What is a court-martial? Although most civilians have heard the term court-martial and know that it relates to the military, they don't always understand what a court-martial is or why it exists.
The first thing you need to know is that the United States military has its own justice system. When a member of the armed forces commits a crime, they are typically tried in a military court, though this does depend on where the crime was committed and whether the crime violates military law, civilian law, or both. Although you could simply call it a military court, there is a more proper name . . . Can you guess it?
A court-martial, of course!
What Is a Court-Martial?
A court-martial is, quite simply, a military court. During a court-martial, members of the armed forces who have been accused of a crime are determined to be guilty or innocent, and if they are found guilty, their punishment is determined. Courts-martial exist in many countries around the world, including the United Kingdom, Germany, Canada, India, and Egypt, but today we're focusing on the American military justice system.
A court-martial is an adversarial proceeding, which means that lawyers (representing the government and the accused) present the facts and arguments, a judge determines questions of law, and a panel determines questions of fact. In some courts-martial, however, a panel is not used and the judge determines both questions of law and questions of fact. Although the accused is provided with a free military defense lawyer, many military members facing court-martial choose to hire a civilian lawyer with greater talent and experience instead. Their rights under the UCMJ allow them to choose the military-appointed lawyer, a civilian lawyer, or both.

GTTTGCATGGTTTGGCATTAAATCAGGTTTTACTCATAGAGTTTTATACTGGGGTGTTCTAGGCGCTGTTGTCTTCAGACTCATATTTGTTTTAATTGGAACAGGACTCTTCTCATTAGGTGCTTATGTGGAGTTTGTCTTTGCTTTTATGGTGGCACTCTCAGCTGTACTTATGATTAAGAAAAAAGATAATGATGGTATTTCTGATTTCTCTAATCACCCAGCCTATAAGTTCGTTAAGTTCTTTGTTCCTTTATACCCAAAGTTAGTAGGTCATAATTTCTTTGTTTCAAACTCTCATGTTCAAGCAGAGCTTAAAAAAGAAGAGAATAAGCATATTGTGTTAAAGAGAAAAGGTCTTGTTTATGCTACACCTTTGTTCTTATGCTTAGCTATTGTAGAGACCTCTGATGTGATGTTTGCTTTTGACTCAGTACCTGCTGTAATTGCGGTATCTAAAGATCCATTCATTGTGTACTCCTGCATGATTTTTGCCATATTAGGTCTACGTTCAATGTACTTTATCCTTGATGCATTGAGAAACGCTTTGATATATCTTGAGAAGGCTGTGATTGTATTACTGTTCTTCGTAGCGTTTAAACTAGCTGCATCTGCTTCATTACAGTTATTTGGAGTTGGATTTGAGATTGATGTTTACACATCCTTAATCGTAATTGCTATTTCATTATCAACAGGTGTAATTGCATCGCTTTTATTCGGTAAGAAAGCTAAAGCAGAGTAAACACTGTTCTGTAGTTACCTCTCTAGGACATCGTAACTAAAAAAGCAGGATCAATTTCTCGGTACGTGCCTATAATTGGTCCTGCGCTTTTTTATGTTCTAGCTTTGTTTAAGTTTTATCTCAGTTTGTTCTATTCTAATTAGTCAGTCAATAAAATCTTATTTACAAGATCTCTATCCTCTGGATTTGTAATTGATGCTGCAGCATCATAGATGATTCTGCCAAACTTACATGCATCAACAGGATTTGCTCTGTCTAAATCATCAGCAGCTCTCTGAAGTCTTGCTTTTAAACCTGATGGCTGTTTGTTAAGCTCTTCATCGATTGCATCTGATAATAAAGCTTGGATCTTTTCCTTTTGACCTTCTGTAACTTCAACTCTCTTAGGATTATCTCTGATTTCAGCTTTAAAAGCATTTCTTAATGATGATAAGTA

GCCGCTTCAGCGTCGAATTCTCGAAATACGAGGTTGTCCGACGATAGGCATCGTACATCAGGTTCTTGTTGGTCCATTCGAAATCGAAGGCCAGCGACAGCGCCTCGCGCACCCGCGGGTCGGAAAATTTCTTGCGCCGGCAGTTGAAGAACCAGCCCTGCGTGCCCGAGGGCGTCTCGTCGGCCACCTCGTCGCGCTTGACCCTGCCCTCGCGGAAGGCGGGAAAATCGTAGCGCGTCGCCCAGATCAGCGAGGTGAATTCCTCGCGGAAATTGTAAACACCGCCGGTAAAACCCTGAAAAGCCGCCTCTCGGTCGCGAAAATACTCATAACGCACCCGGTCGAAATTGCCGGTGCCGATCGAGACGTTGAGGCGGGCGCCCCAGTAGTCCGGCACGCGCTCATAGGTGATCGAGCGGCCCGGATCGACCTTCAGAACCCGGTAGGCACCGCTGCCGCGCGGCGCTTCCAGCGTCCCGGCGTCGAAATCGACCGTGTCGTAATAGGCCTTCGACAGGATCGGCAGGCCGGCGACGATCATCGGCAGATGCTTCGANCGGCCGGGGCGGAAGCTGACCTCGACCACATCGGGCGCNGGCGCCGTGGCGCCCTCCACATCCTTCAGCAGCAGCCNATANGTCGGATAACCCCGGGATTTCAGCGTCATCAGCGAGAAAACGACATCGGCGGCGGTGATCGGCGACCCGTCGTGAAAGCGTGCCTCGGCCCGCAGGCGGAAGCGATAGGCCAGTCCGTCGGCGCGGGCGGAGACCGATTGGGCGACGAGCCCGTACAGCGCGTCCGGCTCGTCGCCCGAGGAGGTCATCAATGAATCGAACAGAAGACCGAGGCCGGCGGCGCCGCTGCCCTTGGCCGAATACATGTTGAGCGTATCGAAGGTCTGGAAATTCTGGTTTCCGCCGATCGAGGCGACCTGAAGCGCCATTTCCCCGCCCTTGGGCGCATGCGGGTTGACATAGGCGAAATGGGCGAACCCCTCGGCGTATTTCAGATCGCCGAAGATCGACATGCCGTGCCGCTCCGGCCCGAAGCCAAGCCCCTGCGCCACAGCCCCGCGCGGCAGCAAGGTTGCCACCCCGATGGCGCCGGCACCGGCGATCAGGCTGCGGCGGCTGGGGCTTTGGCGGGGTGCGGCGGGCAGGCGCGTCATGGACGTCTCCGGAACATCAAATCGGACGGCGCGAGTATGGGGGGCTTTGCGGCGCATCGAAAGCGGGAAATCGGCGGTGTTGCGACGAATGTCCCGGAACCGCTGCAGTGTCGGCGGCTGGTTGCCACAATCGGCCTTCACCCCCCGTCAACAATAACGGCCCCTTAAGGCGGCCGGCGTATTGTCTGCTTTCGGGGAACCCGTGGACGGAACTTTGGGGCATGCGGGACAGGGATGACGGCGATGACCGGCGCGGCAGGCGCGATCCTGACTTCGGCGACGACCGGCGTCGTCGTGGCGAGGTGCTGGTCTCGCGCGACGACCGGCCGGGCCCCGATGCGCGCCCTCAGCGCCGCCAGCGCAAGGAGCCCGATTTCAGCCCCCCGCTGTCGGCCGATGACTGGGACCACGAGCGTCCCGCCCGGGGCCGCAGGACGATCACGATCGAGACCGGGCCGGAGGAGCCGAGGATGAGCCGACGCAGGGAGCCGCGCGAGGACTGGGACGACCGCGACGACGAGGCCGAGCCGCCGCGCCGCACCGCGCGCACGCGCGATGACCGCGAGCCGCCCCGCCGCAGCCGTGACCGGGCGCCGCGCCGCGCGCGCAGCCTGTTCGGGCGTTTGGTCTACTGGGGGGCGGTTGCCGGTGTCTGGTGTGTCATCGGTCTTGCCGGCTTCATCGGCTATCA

There are three different types of courts-martial: summary, special, and general. Summary courts-martial are used to review minor charges, special courts-martial deal with intermediate procedures, and general courts-martial are reserved for the most serious offenses. To learn more about how each type works, check out this previous blog post.
BURDEN OF PROOF
Like in a civilian court, the accused is presumed innocent until proven guilty, and the prosecution must show that the accused is guilty beyond a reasonable doubt by presenting evidence. For the accused to be sentenced to death (though this is unlikely), everyone on the panel must vote “guilty,” but in all other cases only a two-thirds majority is needed. The panel or the judge who determined whether the accused was guilty or not will provide the sentence, and the severity of the crime will dictate the severity of the sentence.
If you or someone you know is preparing for a court-martial, contact the top-quality lawyers at Newsom & Gapasin. Whether you're under investigation or facing a court-martial, our experienced and aggressive law firm would be happy to help. We focus on winning tough cases, some of which have been reported on by national media outlets like CNN, Fox News, Time, the Washington Post, and the New York Times. For more information, please give us a call at 1-(888) 919-8265 , send an e-mail to [email protected], or click here to contact us online. We look forward to hearing from you!
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